Opting Out of Congress: Partisan Polarization and the Decline of Moderate Candidates
By Madison Mangels '19 | March 28, 2018
On Thursday, February 22, Dr. Danielle Thomsen spoke about her latest book Opting Out of Congress: Partisan Polarization and the Decline of Moderate Candidates.
Thomsen is an Assistant Professor at the Maxwell School of Citizenship and Public Affairs at Syracuse University. She received her Ph.D. from Cornell University in 2014. Prior to her position at Syracuse University, Thomsen was a post-doctoral fellow in the Political Institutions and Public Choice Program at Duke University. She has been the recipient of over ten fellowships and grants including the E.E. Schattschneider Award in 2015 for the best dissertation in American politics.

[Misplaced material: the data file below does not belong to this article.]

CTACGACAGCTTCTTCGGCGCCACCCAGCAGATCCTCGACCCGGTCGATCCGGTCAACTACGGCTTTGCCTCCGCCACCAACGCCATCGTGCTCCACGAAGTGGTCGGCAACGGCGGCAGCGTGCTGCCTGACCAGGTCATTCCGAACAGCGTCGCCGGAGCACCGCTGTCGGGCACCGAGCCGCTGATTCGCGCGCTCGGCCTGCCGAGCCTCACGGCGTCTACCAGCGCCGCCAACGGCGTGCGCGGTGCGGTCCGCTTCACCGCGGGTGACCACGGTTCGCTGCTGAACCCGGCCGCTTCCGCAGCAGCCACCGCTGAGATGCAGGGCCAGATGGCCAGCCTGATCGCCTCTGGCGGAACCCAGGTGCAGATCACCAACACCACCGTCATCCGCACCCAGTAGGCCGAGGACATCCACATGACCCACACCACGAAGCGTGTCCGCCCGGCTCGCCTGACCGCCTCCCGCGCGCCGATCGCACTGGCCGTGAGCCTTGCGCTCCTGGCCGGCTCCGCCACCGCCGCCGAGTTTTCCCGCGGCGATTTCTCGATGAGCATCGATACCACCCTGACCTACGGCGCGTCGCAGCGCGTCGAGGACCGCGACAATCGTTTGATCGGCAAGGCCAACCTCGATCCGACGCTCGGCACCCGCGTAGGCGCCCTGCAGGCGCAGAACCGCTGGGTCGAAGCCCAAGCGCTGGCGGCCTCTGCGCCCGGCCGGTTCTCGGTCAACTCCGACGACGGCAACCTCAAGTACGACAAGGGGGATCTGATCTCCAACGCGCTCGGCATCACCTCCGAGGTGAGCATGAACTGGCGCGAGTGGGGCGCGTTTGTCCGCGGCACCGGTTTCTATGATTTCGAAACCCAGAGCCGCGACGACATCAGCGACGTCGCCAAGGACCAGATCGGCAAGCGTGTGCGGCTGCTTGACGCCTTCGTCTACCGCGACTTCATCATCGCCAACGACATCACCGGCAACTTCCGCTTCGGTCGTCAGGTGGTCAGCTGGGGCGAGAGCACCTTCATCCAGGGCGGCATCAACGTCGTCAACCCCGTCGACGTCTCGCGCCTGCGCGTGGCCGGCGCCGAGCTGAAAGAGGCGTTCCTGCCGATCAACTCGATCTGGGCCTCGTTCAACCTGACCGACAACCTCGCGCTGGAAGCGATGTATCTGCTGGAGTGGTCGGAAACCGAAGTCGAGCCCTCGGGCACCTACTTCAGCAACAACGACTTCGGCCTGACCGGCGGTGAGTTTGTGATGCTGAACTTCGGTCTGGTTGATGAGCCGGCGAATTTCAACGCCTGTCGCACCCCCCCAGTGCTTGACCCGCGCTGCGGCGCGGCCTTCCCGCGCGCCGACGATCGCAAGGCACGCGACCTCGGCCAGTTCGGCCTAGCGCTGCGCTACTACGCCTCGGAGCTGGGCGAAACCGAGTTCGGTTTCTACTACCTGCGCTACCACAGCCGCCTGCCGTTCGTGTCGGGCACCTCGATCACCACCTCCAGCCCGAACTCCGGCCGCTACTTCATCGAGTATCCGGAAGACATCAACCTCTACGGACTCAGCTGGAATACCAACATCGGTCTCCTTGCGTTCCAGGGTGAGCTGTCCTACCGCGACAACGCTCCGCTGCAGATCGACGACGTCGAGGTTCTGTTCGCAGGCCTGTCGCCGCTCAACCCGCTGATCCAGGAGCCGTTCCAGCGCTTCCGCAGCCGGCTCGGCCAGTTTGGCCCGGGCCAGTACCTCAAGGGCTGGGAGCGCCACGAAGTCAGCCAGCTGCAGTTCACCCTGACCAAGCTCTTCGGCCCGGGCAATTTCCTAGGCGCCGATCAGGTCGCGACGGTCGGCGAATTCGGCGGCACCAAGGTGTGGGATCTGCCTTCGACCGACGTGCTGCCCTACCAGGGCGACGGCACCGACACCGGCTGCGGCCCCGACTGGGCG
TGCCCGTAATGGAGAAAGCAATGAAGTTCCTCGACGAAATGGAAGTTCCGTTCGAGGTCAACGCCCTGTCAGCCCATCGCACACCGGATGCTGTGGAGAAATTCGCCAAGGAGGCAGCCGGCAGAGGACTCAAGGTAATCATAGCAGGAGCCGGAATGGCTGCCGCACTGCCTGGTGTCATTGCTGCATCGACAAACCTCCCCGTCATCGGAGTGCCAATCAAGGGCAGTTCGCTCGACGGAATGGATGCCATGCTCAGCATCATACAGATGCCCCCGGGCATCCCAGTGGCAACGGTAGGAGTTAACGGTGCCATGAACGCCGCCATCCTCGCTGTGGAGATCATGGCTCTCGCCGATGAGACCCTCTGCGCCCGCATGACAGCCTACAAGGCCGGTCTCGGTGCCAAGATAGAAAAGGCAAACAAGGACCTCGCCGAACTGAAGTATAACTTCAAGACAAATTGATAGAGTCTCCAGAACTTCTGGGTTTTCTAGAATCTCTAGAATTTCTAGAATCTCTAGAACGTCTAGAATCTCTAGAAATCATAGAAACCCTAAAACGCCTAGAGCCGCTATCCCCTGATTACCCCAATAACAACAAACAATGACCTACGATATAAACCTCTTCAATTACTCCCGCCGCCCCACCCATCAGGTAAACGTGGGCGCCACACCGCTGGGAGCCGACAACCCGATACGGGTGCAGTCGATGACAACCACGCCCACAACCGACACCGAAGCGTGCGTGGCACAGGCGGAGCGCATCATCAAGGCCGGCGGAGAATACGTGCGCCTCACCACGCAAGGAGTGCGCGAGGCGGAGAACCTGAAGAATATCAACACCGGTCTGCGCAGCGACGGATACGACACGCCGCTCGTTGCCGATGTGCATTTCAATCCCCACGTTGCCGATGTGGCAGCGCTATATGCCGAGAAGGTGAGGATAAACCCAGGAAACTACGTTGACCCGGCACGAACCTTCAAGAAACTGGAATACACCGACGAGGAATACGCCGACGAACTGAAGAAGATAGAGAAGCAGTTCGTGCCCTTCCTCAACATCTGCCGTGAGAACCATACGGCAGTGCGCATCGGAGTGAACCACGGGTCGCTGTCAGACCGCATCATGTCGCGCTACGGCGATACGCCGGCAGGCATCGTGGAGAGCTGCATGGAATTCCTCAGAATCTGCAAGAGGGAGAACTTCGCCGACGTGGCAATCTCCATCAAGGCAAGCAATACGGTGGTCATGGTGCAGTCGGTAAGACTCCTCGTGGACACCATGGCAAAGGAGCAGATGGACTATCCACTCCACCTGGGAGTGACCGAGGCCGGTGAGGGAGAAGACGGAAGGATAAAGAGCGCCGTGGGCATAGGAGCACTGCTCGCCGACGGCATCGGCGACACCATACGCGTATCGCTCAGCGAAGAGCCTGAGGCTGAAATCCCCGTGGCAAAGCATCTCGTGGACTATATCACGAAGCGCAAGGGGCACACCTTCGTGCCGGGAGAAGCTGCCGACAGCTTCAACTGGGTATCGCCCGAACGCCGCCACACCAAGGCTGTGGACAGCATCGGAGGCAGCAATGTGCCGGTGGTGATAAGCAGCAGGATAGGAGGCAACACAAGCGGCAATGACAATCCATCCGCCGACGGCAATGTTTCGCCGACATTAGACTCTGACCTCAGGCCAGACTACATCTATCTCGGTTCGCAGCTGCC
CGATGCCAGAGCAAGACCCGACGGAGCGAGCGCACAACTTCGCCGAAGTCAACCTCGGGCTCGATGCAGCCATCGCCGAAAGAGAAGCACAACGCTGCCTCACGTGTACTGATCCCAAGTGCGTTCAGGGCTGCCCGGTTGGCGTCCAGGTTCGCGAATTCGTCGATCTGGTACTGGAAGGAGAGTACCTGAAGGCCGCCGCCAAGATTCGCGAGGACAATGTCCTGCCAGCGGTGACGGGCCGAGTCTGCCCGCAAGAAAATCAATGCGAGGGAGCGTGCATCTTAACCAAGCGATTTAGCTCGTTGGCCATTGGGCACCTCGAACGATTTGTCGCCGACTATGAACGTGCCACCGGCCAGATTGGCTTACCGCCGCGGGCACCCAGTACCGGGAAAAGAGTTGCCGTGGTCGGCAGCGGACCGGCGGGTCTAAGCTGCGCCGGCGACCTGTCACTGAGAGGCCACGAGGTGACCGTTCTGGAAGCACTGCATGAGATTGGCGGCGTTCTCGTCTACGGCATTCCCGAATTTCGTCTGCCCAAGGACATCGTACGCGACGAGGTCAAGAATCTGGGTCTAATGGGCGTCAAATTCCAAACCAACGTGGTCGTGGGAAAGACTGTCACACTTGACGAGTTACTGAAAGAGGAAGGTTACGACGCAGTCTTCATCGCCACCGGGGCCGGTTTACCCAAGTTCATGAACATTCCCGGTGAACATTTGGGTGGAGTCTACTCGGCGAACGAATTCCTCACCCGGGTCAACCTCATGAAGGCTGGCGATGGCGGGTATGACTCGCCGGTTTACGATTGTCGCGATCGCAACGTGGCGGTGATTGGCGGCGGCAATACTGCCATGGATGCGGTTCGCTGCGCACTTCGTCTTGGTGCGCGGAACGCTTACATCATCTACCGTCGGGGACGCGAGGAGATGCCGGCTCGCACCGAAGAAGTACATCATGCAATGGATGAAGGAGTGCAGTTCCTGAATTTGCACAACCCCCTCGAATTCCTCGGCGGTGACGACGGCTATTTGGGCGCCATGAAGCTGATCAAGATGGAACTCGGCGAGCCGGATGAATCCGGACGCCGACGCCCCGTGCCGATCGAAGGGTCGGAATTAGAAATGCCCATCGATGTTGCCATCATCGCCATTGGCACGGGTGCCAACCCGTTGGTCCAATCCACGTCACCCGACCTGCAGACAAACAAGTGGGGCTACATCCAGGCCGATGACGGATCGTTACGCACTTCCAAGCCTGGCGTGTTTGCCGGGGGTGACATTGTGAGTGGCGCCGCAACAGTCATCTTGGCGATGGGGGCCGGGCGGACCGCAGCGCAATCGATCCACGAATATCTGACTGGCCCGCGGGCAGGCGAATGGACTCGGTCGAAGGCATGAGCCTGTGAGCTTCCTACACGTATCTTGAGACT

In her presentation, Thomsen presented research that shows a steady drop-off in the number of ideological moderates in Congress. Thomsen stressed how troubling this was by reflecting on how just 40 years ago, over half the members of both houses of Congress identified with the ideological center.
Thomsen says this lack of moderate representation has serious implications on the process of policy-making and often has led to refusal on both sides of the aisle to compromise, which has hindered the forward movement of important legislation pertaining to a wide variety of issues prominent in politics today such as immigration, paid employment leave, and tax reform.
Thomsen’s research also included speaking to former members of Congress who ran as ideological moderates and decided not to run for reelection. When speaking to these former members of Congress, Thomsen discovered that these members were effectively isolated by their own party. For example, Blue Dog Democrats recalled being ignored, and even bullied at times, by their far-left fellow coworkers in Congress.
According to Thomsen, the forcing out of ideological moderates, if continued, will continue to be detrimental to the political process in Congress. The gap between the Republican and Democratic parties will continue to widen, making it nearly impossible to compromise on issues.